Q. In Matthew 18:21-22, we are given a standard of forgiveness which I interpret to mean that we are to forgive always (“not seven times, but seventy seven”). I’m at a loss, though, as to how to apply that in my case. For a long time, I’ve had a terrible relationship with my mother, who lost custody of two of her three children (including myself) for continually putting us in unsafe and inappropriate situations.
I’ve never had a problem feeling compassion for my mother and I often pray for her. But I decided a long time ago that when I had children of my own, I would love my mother from a distance and not give her the chance to hurt or influence my children. A few times since then, I’ve tried giving her opportunities to redeem herself only to find out that I was wrong — to the detriment of my children’s well-being.
Despite this, I am forever being asked by friends and family to give my mother another chance by allowing her some controlled interaction so that she’ll know the blessing of grandchildren. What I’m struggling with is this: Is it enough that God knows I’ve forgiven my mother, or must I show it by giving her another chance with my children? (Rochester, N.Y.)
A. You are correct in thinking that the mandate for a Christian is to strive to forgive always. From the facts as you’ve explained them, I believe that you’ve done that. (Bringing the person before the Lord in prayer is a good first step to forgiveness, because it reminds us that all of us are flawed and in need of God’s help.)
I hope that your mother knows you’ve forgiven her, and I imagine you’ve been able to communicate that to her.
Forgiveness, though, does not demand that you put your children in peril, and you, as their parent, are in the best position to know what would cause them harm. It is difficult for me to make a clear call here with limited information: I have no idea what your mother’s original missteps were that caused her to lose custody, nor what damage you perceived when you tried giving her the chance to be an active grandmother, nor what sort of “controlled interaction” your friends and family are now suggesting.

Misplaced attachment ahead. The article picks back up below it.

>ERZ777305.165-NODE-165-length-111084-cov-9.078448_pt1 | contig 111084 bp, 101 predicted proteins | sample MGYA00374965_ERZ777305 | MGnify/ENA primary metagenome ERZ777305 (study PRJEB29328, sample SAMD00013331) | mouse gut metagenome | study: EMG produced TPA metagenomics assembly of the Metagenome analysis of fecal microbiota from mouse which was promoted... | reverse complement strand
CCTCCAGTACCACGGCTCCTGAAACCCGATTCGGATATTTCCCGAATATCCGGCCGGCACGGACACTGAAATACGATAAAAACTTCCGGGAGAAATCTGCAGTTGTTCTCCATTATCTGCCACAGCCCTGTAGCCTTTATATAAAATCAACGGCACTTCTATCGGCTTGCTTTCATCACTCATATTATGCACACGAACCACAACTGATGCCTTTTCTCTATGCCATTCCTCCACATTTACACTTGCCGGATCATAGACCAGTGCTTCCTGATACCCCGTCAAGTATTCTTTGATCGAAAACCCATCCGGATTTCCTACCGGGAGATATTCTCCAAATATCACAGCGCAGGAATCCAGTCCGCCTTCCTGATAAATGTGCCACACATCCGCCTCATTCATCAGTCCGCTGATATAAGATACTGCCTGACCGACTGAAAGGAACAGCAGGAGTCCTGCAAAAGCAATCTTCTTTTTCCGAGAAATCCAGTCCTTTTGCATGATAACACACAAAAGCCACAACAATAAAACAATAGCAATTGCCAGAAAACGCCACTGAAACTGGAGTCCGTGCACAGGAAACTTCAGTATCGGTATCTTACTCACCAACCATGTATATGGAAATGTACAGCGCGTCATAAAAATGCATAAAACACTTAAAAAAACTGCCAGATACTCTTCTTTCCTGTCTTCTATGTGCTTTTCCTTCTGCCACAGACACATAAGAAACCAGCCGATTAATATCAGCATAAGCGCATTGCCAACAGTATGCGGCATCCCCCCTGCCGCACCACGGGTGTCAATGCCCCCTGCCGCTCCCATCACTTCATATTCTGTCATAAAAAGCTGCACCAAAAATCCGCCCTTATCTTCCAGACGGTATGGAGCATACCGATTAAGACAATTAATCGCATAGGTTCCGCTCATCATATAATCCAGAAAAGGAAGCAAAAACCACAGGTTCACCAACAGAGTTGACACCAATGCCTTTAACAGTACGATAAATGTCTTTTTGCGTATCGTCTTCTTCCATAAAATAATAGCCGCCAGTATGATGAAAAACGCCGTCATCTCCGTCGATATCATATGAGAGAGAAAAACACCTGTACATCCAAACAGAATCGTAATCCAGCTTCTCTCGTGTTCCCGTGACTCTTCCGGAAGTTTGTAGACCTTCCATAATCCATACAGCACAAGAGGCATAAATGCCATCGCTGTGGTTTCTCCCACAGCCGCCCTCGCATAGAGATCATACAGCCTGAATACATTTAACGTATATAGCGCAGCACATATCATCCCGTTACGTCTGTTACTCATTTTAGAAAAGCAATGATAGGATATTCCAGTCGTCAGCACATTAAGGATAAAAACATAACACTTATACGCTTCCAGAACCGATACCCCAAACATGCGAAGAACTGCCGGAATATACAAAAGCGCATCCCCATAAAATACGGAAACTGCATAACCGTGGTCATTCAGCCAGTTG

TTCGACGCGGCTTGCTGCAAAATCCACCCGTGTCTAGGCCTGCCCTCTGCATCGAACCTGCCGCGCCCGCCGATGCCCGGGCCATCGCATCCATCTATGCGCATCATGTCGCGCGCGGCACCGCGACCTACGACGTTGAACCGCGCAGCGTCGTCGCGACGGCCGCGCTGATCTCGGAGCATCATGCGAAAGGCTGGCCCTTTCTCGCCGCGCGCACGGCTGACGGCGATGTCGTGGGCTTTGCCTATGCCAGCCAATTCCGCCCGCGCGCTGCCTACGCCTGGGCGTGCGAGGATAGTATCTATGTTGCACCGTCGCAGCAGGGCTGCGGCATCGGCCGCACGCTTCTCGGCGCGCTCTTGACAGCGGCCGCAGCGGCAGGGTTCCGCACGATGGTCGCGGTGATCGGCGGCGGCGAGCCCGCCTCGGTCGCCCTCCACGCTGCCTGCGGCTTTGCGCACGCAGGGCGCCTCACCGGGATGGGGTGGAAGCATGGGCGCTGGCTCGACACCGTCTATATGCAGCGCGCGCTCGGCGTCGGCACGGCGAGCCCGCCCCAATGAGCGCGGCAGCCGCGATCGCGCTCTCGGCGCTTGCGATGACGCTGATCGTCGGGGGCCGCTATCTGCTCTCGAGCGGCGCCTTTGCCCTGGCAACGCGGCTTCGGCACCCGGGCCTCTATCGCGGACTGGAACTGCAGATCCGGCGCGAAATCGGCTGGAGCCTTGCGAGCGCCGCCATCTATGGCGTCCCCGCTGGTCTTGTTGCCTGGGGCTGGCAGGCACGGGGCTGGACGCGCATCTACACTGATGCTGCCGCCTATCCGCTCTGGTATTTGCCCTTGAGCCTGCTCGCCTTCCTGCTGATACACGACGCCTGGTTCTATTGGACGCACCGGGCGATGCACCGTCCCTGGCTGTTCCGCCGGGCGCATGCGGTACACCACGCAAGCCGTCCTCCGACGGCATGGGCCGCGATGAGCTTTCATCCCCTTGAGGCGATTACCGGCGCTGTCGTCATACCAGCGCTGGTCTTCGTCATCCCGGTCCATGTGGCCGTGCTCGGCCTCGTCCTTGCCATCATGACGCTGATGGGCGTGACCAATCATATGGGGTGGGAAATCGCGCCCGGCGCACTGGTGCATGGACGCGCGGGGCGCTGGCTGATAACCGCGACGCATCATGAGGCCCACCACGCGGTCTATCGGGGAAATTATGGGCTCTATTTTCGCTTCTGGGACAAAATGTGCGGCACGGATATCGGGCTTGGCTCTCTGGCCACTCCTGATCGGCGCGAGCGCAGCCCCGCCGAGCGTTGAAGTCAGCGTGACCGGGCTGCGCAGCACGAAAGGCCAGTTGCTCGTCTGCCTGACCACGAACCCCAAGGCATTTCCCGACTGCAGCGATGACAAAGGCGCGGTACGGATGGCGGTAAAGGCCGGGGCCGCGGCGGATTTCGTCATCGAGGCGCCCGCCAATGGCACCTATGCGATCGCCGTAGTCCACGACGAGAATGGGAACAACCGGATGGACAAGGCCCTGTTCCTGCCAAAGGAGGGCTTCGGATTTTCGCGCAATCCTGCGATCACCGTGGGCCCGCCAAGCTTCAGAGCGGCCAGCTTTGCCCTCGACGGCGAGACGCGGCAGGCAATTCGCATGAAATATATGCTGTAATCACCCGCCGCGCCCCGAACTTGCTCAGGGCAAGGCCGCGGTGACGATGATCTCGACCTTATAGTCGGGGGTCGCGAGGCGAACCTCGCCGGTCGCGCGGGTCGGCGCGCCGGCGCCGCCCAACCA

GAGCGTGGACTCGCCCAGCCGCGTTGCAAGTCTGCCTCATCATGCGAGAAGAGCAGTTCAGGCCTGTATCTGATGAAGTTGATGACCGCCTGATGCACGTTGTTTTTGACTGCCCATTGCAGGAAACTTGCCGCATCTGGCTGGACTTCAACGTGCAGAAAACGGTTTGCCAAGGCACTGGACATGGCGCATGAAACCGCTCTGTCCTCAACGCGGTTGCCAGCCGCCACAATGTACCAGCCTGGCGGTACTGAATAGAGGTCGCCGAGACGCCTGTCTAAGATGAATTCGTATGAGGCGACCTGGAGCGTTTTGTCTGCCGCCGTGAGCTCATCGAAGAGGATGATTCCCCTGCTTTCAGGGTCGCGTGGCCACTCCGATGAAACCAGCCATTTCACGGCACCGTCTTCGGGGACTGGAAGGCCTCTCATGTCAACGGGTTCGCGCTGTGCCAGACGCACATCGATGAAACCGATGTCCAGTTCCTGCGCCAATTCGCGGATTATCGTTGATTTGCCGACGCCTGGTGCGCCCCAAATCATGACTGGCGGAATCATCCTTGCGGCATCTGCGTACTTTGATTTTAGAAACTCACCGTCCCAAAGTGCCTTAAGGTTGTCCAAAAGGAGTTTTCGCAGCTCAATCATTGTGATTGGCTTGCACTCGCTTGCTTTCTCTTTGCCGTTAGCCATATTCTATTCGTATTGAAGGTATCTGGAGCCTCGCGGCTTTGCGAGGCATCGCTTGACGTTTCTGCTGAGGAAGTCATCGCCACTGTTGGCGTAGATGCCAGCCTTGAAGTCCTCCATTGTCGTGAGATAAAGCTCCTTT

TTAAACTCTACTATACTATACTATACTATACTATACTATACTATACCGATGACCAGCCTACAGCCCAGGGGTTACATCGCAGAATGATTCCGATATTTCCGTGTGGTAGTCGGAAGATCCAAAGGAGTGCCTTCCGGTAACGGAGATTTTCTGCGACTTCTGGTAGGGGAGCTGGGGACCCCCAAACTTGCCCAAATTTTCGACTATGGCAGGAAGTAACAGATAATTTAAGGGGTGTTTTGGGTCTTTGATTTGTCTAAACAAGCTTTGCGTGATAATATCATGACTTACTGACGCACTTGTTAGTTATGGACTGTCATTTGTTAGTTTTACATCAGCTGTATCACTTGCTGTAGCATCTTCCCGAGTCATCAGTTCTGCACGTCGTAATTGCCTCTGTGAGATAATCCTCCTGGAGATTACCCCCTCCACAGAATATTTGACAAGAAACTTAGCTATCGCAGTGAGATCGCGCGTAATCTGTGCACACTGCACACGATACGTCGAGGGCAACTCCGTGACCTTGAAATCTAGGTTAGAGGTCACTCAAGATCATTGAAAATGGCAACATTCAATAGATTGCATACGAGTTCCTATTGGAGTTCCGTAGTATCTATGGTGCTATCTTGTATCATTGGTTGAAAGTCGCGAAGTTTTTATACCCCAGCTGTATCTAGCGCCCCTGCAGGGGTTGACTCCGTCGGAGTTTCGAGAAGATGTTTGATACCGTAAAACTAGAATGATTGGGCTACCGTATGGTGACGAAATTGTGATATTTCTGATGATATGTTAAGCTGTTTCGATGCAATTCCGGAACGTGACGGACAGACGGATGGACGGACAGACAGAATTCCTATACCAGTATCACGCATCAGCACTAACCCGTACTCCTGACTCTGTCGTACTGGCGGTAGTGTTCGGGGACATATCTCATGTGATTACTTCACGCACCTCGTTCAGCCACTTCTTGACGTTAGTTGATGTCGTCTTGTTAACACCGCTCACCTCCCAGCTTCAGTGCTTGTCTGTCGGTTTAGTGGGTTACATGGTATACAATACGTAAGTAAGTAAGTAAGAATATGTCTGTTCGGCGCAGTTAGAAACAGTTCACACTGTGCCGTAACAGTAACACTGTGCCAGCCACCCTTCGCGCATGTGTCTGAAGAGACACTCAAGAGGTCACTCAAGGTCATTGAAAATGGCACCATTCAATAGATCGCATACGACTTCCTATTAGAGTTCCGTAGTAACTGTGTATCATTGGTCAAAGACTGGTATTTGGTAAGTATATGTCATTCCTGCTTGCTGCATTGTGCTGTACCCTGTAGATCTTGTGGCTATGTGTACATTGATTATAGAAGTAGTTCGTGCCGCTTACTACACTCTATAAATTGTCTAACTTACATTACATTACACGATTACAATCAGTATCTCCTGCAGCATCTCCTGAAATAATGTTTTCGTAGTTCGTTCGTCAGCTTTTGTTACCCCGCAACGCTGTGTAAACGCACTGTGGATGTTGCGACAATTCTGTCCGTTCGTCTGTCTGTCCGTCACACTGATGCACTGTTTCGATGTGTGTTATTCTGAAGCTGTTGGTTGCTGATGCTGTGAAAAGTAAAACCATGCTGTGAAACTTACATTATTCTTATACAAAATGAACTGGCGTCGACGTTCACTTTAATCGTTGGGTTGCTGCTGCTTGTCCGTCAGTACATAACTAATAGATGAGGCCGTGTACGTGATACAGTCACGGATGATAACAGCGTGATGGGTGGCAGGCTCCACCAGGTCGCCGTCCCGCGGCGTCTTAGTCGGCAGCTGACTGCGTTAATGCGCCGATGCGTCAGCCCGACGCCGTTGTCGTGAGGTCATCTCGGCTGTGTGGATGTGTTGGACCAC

In situations like this, you are probably best advised to have a face-to-face discussion with a priest or other trusted counselor where all of the circumstances can be reviewed.
Q. Recently, a local priest refused to bury a resident of his town because the person did not go to church. The priest was told that the deceased had confessed and received Communion on his deathbed, but that did not seem to matter. Fortunately, a neighboring priest was willing to celebrate the funeral Mass. What should we do with regard to the first priest, except to pray for him (which I am doing)? (Wisconsin)
A. Sometimes in cases like this, the story contains elements of hearsay and the facts become clouded. But if it really happened as you describe, then I would disagree with the first priest’s determination.
According to the Code of Canon Law (No. 1176), Catholics have the right to a church funeral, and this is generally true even if the deceased was not regularly practicing his faith at the time of death. In certain situations, Catholic funeral rites may be refused, but only by exception — notably (in No. 1184) for “manifest sinners who cannot be granted ecclesiastical funerals without public scandal of the faithful.” Notorious members of crime syndicates would be an example of this.
No matter how openly sinful a person’s life has been, a Catholic funeral is never to be denied if the person has manifested repentance before dying. When opera star Luciano Pavarotti died in Italy in 2007, some expressed surprise that a funeral Mass was celebrated in his hometown cathedral with messages of condolence from an archbishop and even from Pope Benedict XVI, since it was commonly known that, following a divorce, he had conceived a child with his secretary, whom he later married in a civil ceremony.
According to several news sources, Pavarotti’s pastor stated that the singer had been reconciled to the church before his death.
In the case you mention, if the pastor had any doubt as to the proper course of action, Canon No. 1184 states that he should have sought the advice of his bishop. In such situations, I believe that the presumption should normally favor the deceased — a presumption only to be overridden in extreme situations.
Simply being a sinner does not render one unworthy of a Catholic burial — in fact, it’s precisely because we are sinners that we need the funeral Mass.
Questions may be sent to Father Kenneth Doyle at firstname.lastname@example.org and 40 Hopewell St., Albany, N.Y. 12208.